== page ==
The founder of BrewDog is threatening to sue the BBC over claims the broadcaster acquired personal information by “underhand means”.
James Watt is also pursuing legal action versus the publicly owned broadcaster following a series of allegations in the BBC’s Disclosure documentary.
Former employees in the United States claimed Mr Watt built female staff members feel “uncomfortable” and “powerless”.
The hour-extended programme included a sequence of other allegations, which include promises that Mr Watt experienced invested £500,000 in Heineken, the Dutch brewer that the entrepreneur has very long criticised and belittled in internet marketing strategies. It also questioned the integrity of BrewDog’s designs to be “carbon negative”.
In a statement to The Telegraph, Mr Watt mentioned: “I hugely regret if some of my staff in the US have felt not comfortable all-around me and I am fully fully commited to producing certain I am always mindful about how my existence in our bars is a constructive for all people.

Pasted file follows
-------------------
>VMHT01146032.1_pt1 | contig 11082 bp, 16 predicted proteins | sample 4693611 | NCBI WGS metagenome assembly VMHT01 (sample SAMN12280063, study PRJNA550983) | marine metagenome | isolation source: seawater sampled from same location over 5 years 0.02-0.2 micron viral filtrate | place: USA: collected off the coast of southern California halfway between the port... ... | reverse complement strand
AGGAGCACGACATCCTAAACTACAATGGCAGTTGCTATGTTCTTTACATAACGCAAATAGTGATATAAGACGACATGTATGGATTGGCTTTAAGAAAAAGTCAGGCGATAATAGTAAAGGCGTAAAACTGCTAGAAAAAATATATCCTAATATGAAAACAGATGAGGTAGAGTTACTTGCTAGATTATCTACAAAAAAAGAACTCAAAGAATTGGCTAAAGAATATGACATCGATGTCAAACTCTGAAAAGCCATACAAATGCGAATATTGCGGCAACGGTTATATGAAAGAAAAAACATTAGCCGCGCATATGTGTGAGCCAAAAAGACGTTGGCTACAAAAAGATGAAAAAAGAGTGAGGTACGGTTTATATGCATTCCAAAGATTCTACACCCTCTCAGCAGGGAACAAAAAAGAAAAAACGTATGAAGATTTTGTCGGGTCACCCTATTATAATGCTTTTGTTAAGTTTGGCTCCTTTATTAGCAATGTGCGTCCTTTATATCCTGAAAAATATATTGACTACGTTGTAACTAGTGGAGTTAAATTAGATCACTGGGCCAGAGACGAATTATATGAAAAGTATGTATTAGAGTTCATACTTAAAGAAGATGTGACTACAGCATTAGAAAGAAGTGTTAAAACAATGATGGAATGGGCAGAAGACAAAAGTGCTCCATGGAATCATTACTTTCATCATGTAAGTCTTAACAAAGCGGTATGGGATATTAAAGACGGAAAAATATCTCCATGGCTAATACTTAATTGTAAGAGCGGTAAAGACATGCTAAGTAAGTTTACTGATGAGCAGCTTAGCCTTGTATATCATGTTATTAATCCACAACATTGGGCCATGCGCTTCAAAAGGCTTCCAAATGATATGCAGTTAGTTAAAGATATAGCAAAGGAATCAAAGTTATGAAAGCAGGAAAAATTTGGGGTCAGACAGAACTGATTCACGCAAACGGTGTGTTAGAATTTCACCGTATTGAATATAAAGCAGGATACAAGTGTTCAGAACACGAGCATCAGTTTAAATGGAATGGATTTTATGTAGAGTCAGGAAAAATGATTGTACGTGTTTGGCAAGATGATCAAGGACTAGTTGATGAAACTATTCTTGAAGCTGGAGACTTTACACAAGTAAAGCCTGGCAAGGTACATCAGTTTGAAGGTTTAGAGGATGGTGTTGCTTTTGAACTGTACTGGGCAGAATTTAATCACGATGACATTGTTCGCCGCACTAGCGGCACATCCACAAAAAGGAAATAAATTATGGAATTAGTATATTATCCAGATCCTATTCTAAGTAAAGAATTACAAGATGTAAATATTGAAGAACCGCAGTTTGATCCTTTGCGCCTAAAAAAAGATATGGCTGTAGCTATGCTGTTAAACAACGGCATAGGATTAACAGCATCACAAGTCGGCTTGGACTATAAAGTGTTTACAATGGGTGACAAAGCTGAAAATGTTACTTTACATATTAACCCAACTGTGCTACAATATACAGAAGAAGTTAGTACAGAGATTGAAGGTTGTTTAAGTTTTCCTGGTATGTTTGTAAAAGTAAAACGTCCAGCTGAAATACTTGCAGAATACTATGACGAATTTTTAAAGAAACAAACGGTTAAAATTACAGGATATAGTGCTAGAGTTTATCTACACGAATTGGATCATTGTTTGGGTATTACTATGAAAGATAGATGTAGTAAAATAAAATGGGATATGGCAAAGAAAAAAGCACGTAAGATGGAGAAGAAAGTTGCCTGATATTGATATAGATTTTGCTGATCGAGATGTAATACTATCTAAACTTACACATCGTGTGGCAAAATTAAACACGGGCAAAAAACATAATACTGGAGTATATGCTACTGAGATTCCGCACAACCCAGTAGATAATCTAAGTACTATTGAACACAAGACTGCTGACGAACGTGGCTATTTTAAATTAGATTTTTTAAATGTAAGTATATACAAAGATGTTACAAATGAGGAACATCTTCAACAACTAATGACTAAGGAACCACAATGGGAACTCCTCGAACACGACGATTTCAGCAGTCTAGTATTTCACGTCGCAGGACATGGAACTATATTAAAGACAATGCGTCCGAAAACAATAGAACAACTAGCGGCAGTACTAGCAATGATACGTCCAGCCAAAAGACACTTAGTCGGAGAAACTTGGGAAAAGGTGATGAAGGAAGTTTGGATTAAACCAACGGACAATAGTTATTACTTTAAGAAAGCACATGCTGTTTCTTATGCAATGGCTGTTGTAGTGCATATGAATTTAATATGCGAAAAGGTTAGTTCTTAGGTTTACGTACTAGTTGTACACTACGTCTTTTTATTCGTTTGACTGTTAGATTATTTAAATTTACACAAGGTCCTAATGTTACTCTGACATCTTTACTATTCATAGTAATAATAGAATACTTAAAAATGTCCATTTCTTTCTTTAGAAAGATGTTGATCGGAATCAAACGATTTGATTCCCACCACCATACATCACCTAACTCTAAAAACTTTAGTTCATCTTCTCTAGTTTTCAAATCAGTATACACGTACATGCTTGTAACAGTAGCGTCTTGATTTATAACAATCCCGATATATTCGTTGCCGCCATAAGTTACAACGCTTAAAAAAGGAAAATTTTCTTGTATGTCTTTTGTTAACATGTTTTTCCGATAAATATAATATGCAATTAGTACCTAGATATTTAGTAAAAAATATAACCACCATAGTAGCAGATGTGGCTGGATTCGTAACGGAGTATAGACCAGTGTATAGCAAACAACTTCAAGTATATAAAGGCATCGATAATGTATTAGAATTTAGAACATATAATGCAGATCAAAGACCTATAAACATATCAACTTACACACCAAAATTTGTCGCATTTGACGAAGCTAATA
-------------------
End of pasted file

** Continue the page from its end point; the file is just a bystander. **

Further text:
“But the individual allegations manufactured in opposition to me in the programme were utterly bogus, dependent on rumour and misinformation. So with reluctance, I have to have to consider motion to guard my reputation on the basis these claims are wrong and defamatory.”
He ongoing: “Legal motion would be on the foundation of the several bogus and defamatory statements in the broadcast.
“We are also taking into consideration increasing further proceedings on the publication of private own financial information and facts that we believe that may perhaps have been attained by underhand signifies. The BBC have refused to notify us how they attained the personal individual monetary details.”
Twelve previous BrewDog United states of america team users built allegations of inappropriate conduct by Mr Watt.
The claims bundled allegations that staff members experienced witnessed the BrewDog founder kissing an intoxicated customer on a roof terrace bar and that woman bartenders were suggested how to keep away from unwelcome awareness from Mr Watt.
Mr Watt’s attorney instructed the BBC: “This is categorically denied. At no time has Mr Watt presented unwelcome attention to any female bartender. That account is not correct – this was thoroughly investigated by Centric HC who concluded that there was no substance to these statements.”
Meanwhile, 1 former employee was still left dumbfounded by the programme’s allegations that Mr Watt owned a £500,000 stake in Heineken.
A BBC spokesman stated: “We will defend our journalism. The documentary was truthful and balanced and bundled responses from BrewDog’s attorney. Mr Watt declined our offer to be interviewed for the programme.”